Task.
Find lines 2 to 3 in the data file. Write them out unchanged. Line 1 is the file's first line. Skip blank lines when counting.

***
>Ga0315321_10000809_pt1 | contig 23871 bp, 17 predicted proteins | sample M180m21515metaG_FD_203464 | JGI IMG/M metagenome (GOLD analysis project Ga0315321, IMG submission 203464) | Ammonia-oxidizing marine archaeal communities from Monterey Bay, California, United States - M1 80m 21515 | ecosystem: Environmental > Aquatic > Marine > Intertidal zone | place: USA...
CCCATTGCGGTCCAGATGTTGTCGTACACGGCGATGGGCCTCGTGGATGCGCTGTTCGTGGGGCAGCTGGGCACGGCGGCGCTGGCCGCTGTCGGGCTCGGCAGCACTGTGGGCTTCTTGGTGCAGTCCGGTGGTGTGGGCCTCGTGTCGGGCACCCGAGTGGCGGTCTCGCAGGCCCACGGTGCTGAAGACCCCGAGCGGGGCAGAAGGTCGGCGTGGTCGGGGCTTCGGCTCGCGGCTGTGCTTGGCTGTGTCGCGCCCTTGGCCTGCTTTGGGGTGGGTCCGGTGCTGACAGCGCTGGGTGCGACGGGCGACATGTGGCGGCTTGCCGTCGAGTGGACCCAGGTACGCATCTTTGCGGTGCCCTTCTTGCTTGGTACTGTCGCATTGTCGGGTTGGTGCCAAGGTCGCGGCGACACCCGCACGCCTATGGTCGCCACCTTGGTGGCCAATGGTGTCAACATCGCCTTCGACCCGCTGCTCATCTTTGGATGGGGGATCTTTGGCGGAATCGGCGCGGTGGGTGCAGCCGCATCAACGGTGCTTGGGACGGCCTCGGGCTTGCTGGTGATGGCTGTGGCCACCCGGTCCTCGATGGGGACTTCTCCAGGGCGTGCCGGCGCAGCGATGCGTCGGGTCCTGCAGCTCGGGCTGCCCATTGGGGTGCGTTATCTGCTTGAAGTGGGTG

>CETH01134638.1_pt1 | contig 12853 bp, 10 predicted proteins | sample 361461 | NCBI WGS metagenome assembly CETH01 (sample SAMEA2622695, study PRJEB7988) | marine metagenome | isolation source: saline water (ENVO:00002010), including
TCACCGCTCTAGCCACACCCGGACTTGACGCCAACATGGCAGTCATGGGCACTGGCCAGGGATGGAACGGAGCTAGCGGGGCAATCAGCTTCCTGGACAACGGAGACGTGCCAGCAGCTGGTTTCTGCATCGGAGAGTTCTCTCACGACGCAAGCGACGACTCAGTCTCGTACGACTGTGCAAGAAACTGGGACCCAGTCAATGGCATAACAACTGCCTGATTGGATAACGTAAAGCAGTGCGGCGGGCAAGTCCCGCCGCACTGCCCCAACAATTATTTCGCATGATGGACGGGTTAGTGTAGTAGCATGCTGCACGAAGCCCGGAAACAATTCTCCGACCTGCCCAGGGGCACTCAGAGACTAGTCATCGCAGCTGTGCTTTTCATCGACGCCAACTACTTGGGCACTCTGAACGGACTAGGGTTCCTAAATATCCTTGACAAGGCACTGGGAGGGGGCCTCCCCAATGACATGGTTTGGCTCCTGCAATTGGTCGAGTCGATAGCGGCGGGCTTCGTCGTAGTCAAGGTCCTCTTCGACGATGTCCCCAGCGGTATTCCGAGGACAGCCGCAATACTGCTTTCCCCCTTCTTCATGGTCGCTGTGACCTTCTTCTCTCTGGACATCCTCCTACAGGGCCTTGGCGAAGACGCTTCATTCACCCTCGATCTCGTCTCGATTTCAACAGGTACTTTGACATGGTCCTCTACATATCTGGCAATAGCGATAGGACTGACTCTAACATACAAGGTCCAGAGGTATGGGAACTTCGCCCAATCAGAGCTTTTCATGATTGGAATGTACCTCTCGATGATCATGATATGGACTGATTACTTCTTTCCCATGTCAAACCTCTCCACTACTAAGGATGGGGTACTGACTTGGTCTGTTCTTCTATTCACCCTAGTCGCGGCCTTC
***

CCCATTGCGGTCCAGATGTTGTCGTACACGGCGATGGGCCTCGTGGATGCGCTGTTCGTGGGGCAGCTGGGCACGGCGGCGCTGGCCGCTGTCGGGCTCGGCAGCACTGTGGGCTTCTTGGTGCAGTCCGGTGGTGTGGGCCTCGTGTCGGGCACCCGAGTGGCGGTCTCGCAGGCCCACGGTGCTGAAGACCCCGAGCGGGGCAGAAGGTCGGCGTGGTCGGGGCTTCGGCTCGCGGCTGTGCTTGGCTGTGTCGCGCCCTTGGCCTGCTTTGGGGTGGGTCCGGTGCTGACAGCGCTGGGTGCGACGGGCGACATGTGGCGGCTTGCCGTCGAGTGGACCCAGGTACGCATCTTTGCGGTGCCCTTCTTGCTTGGTACTGTCGCATTGTCGGGTTGGTGCCAAGGTCGCGGCGACACCCGCACGCCTATGGTCGCCACCTTGGTGGCCAATGGTGTCAACATCGCCTTCGACCCGCTGCTCATCTTTGGATGGGGGATCTTTGGCGGAATCGGCGCGGTGGGTGCAGCCGCATCAACGGTGCTTGGGACGGCCTCGGGCTTGCTGGTGATGGCTGTGGCCACCCGGTCCTCGATGGGGACTTCTCCAGGGCGTGCCGGCGCAGCGATGCGTCGGGTCCTGCAGCTCGGGCTGCCCATTGGGGTGCGTTATCTGCTTGAAGTGGGTG

>CETH01134638.1_pt1 | contig 12853 bp, 10 predicted proteins | sample 361461 | NCBI WGS metagenome assembly CETH01 (sample SAMEA2622695, study PRJEB7988) | marine metagenome | isolation source: saline water (ENVO:00002010), including